The Life Cycle of Christmas Cactus
In those mountains of south-eastern Brazil, the climate is seasonal, not year-round hot. Summer, which is in the southern hemisphere, and so from November to February, is hot, with lots of rainfall. Winter – our July and August, is both cooler, and drier. Plants we grow have been adapted to our cycle, so our winter is their winter, and it’s when they bloom – if you do the right things.
You can see from this that the trigger for forming flower buds is cooler weather and shorter days – fall. So if you live somewhere there is no real frost, just grow them outdoors and they will bloom away each year. Most of us don’t, so now, having kept you waiting all this time – here it is! How to guarantee your Christmas Cactus will flower.
Flowering a Christmas Cactus
From spring to early fall keep your Christmas cactus around 70 degrees. In summer it might be happy outdoors. Water and fertilize it regularly, and don’t cut the branches. Use a regular houseplant fertilizer at half-strength, every 2 weeks. Something for flowering plants would be good, but any regular food will work fine. Water once the soil is dry – picking it up is a good way – if it feels light since you last watered it, it’s time to do it again. Now it’s true that the gradual shortening of the days and reducing water supply are the natural triggers, and if we could do all that, it would be fine. But in a house or apartment, that isn’t practical.
Luckily for us, evolution has kept it simple for the Christmas cactus. It can’t follow a calendar either. It turns out that most plants have evolved to flower either with long days and short nights – plants that bloom in summer and fall – or with short days and long nights – plants that bloom in winter and spring. Guess which one the Christmas cactus is – that’s right, long nights.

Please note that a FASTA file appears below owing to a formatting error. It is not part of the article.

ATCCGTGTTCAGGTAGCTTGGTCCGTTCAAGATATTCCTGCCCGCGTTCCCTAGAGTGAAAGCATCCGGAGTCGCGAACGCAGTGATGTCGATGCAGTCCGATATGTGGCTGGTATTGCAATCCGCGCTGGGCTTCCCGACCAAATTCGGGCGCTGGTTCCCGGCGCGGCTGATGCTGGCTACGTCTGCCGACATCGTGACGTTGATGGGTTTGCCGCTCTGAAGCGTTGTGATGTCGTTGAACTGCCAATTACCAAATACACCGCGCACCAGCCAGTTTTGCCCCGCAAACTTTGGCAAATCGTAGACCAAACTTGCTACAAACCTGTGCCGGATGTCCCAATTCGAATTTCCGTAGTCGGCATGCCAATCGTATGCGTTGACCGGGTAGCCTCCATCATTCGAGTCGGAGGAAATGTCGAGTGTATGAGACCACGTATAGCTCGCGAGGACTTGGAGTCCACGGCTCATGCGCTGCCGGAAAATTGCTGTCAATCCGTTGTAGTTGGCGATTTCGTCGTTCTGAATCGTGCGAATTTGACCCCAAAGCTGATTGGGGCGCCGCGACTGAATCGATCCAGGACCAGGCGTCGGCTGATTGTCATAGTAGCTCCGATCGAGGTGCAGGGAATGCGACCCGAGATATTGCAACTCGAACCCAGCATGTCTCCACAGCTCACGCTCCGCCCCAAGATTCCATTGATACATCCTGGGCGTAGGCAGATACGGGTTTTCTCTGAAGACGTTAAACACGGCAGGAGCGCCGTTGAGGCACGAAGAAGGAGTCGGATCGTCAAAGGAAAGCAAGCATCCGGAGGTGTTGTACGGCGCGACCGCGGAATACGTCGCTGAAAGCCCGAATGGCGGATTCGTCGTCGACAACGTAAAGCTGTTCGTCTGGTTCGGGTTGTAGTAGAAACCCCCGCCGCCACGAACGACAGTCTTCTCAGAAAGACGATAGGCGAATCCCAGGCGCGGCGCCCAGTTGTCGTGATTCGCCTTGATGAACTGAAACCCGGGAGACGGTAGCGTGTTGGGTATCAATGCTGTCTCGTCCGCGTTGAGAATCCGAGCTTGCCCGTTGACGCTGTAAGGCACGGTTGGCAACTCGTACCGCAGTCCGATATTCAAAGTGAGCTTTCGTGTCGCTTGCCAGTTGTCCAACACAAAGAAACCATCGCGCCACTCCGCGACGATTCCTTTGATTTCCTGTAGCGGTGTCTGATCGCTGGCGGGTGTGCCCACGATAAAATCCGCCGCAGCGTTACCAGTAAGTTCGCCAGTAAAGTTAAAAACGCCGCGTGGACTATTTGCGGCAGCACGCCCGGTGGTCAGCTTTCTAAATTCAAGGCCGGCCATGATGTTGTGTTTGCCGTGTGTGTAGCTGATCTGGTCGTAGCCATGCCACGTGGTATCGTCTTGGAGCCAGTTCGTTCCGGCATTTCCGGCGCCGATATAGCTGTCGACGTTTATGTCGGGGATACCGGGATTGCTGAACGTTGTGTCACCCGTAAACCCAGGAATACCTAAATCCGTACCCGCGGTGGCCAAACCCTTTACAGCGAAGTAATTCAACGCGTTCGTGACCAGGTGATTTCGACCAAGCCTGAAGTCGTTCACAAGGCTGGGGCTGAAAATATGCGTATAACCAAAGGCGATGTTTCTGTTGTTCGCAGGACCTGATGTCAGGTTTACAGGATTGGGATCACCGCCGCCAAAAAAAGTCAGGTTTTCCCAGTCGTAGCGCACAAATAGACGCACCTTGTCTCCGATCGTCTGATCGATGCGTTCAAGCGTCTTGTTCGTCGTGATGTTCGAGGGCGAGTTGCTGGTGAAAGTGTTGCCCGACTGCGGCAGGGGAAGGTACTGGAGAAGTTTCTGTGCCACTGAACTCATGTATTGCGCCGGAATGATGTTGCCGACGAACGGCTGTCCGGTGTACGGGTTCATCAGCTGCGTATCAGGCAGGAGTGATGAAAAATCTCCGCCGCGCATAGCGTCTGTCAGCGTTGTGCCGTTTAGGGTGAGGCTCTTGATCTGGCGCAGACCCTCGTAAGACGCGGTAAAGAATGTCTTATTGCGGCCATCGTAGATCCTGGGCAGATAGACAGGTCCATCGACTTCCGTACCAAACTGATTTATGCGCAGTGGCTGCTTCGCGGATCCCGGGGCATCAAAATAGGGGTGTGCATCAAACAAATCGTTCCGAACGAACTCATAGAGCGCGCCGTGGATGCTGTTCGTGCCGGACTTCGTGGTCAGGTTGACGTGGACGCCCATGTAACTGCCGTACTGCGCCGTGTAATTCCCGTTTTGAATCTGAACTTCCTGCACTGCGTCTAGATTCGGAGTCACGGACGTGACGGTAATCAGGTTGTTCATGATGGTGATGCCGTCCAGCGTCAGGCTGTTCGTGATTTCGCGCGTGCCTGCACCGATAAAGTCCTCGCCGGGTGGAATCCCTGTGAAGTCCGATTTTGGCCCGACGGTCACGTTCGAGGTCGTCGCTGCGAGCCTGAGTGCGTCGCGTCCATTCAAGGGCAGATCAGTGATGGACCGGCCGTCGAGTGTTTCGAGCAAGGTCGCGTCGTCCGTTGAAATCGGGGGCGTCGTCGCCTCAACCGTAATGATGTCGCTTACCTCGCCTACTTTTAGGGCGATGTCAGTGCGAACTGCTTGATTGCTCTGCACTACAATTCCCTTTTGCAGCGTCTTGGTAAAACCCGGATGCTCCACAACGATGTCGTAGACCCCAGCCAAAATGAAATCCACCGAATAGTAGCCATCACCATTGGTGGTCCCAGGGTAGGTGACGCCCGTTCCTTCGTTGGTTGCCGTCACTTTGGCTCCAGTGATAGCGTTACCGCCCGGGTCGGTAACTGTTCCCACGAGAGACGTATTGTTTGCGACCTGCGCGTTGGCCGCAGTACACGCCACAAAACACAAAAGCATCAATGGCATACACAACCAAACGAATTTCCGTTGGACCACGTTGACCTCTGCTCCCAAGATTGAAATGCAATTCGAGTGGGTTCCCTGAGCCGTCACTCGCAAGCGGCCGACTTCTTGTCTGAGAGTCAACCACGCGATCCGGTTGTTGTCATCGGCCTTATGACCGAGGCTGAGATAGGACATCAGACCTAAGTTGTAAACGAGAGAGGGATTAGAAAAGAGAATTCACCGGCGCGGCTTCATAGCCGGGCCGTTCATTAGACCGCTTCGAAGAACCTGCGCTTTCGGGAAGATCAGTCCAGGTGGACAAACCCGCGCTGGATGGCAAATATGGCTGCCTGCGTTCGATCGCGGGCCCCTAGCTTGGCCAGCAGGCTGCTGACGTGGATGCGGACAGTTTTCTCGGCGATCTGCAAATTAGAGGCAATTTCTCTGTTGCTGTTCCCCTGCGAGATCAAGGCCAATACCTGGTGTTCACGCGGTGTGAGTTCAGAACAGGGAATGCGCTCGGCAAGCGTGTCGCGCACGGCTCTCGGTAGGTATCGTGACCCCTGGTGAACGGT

So, here is what to do:
- find a place in your house that is cool – definitely below 60 degrees, but not below 50.
- Move your Christmas cactus there, stop feeding and reduce the watering, so that the soil becomes and stays almost completely dry.
- It doesn’t matter when exactly you do this – but it will change the time of flowering, since it takes time for buds to form and open.
- Try to do this in early fall if you want Christmas flowers.
- Keep it in the light for this time.
- Now, once it has settled in this new temperatures, every day for at least 10 days, you need to keep it completely dark – not even a flash of light.
- The easiest way is to put it inside a thick black garbage bag and close it tightly.
- If you do it at 6 pm, then you can open it no earlier than 10 am – you make adjustments to suit your daily schedule.
- 16 hours of dark, 8 hours of light for a couple of weeks. Now, bring it back into its normal home, at 70 degrees, and water and feed normally.
Watch, and you will start to see tiny red buds forming. Over the weeks they will expand and grow, until, wow!, you have blooms. That wasn’t so hard was it.
Remember, 16 hours of dark and drier soil for 2 weeks, at no more than 60 degrees. Blooms guaranteed.